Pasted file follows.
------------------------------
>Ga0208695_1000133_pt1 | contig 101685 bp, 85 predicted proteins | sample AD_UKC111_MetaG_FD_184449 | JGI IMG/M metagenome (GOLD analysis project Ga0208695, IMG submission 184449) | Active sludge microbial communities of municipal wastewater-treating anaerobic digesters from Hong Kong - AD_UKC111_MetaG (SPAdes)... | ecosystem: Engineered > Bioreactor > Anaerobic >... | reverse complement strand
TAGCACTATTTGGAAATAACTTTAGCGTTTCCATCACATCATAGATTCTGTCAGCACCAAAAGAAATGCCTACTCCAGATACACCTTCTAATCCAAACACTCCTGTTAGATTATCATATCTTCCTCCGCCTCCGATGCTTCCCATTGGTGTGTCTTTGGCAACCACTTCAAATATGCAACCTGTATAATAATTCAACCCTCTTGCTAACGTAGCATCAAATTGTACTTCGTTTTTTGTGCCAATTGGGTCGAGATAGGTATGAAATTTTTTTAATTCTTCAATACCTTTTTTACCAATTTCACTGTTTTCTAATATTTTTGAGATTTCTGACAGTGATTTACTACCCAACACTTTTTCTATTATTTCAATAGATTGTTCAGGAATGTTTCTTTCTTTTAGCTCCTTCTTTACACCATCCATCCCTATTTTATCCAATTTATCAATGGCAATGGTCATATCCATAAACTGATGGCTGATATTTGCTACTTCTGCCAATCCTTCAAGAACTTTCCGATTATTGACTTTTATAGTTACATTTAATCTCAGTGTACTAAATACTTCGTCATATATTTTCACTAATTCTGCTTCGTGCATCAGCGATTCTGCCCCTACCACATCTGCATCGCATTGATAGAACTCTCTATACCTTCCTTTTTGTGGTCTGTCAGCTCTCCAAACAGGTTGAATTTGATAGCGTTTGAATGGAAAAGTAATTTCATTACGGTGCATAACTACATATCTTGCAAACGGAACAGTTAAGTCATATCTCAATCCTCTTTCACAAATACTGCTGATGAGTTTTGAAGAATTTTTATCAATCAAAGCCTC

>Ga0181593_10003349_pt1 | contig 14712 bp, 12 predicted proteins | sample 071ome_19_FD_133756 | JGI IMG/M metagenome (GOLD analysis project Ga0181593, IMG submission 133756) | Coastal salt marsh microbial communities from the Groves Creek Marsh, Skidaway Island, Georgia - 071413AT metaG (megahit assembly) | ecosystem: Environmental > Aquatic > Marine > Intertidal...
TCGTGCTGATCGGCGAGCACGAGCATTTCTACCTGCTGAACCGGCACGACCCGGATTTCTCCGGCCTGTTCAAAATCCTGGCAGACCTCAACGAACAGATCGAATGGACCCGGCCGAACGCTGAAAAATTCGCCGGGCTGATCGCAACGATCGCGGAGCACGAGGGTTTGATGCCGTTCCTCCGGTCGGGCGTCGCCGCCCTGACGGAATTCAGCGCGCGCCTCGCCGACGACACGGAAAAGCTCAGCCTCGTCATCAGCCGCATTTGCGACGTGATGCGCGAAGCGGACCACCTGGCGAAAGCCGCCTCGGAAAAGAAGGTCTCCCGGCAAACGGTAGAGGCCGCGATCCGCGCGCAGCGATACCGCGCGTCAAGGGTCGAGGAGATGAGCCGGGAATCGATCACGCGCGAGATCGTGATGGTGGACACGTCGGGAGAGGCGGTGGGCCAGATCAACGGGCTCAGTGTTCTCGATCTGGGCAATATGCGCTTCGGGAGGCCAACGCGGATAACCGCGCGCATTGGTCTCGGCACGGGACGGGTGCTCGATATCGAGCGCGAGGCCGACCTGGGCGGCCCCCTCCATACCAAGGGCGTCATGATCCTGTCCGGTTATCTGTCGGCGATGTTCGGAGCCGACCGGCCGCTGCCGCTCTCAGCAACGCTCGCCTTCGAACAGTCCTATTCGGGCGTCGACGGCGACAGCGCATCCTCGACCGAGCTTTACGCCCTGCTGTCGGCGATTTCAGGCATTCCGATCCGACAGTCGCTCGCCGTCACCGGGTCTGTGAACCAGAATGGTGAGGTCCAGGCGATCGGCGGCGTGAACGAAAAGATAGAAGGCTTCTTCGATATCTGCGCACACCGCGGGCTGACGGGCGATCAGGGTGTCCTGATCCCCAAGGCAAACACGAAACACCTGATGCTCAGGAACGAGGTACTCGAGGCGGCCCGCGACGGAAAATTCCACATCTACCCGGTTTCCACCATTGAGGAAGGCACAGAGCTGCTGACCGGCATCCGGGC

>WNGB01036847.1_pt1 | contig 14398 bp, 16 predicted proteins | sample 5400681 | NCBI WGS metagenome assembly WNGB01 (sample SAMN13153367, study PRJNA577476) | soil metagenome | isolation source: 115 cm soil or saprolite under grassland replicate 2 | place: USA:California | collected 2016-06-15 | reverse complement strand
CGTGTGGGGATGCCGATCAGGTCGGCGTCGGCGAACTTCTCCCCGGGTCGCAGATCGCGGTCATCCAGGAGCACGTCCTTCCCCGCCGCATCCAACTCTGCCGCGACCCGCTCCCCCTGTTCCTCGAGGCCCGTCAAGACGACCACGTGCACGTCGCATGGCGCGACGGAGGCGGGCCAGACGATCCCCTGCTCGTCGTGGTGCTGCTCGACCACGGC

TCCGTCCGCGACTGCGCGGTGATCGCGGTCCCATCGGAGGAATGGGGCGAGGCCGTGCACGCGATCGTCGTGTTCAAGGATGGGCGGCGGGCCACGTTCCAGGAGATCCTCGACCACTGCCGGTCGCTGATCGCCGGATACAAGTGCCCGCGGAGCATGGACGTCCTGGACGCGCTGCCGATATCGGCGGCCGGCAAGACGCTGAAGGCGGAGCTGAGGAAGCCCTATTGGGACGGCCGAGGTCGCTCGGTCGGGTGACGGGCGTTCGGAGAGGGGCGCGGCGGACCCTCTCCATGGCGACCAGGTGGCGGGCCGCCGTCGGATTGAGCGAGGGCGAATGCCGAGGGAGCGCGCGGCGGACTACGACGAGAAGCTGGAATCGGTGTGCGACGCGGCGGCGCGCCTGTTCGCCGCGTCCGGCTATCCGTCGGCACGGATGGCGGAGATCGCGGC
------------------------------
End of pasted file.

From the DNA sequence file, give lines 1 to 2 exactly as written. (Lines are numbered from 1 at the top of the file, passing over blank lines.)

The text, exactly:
>Ga0208695_1000133_pt1 | contig 101685 bp, 85 predicted proteins | sample AD_UKC111_MetaG_FD_184449 | JGI IMG/M metagenome (GOLD analysis project Ga0208695, IMG submission 184449) | Active sludge microbial communities of municipal wastewater-treating anaerobic digesters from Hong Kong - AD_UKC111_MetaG (SPAdes)... | ecosystem: Engineered > Bioreactor > Anaerobic >... | reverse complement strand
TAGCACTATTTGGAAATAACTTTAGCGTTTCCATCACATCATAGATTCTGTCAGCACCAAAAGAAATGCCTACTCCAGATACACCTTCTAATCCAAACACTCCTGTTAGATTATCATATCTTCCTCCGCCTCCGATGCTTCCCATTGGTGTGTCTTTGGCAACCACTTCAAATATGCAACCTGTATAATAATTCAACCCTCTTGCTAACGTAGCATCAAATTGTACTTCGTTTTTTGTGCCAATTGGGTCGAGATAGGTATGAAATTTTTTTAATTCTTCAATACCTTTTTTACCAATTTCACTGTTTTCTAATATTTTTGAGATTTCTGACAGTGATTTACTACCCAACACTTTTTCTATTATTTCAATAGATTGTTCAGGAATGTTTCTTTCTTTTAGCTCCTTCTTTACACCATCCATCCCTATTTTATCCAATTTATCAATGGCAATGGTCATATCCATAAACTGATGGCTGATATTTGCTACTTCTGCCAATCCTTCAAGAACTTTCCGATTATTGACTTTTATAGTTACATTTAATCTCAGTGTACTAAATACTTCGTCATATATTTTCACTAATTCTGCTTCGTGCATCAGCGATTCTGCCCCTACCACATCTGCATCGCATTGATAGAACTCTCTATACCTTCCTTTTTGTGGTCTGTCAGCTCTCCAAACAGGTTGAATTTGATAGCGTTTGAATGGAAAAGTAATTTCATTACGGTGCATAACTACATATCTTGCAAACGGAACAGTTAAGTCATATCTCAATCCTCTTTCACAAATACTGCTGATGAGTTTTGAAGAATTTTTATCAATCAAAGCCTC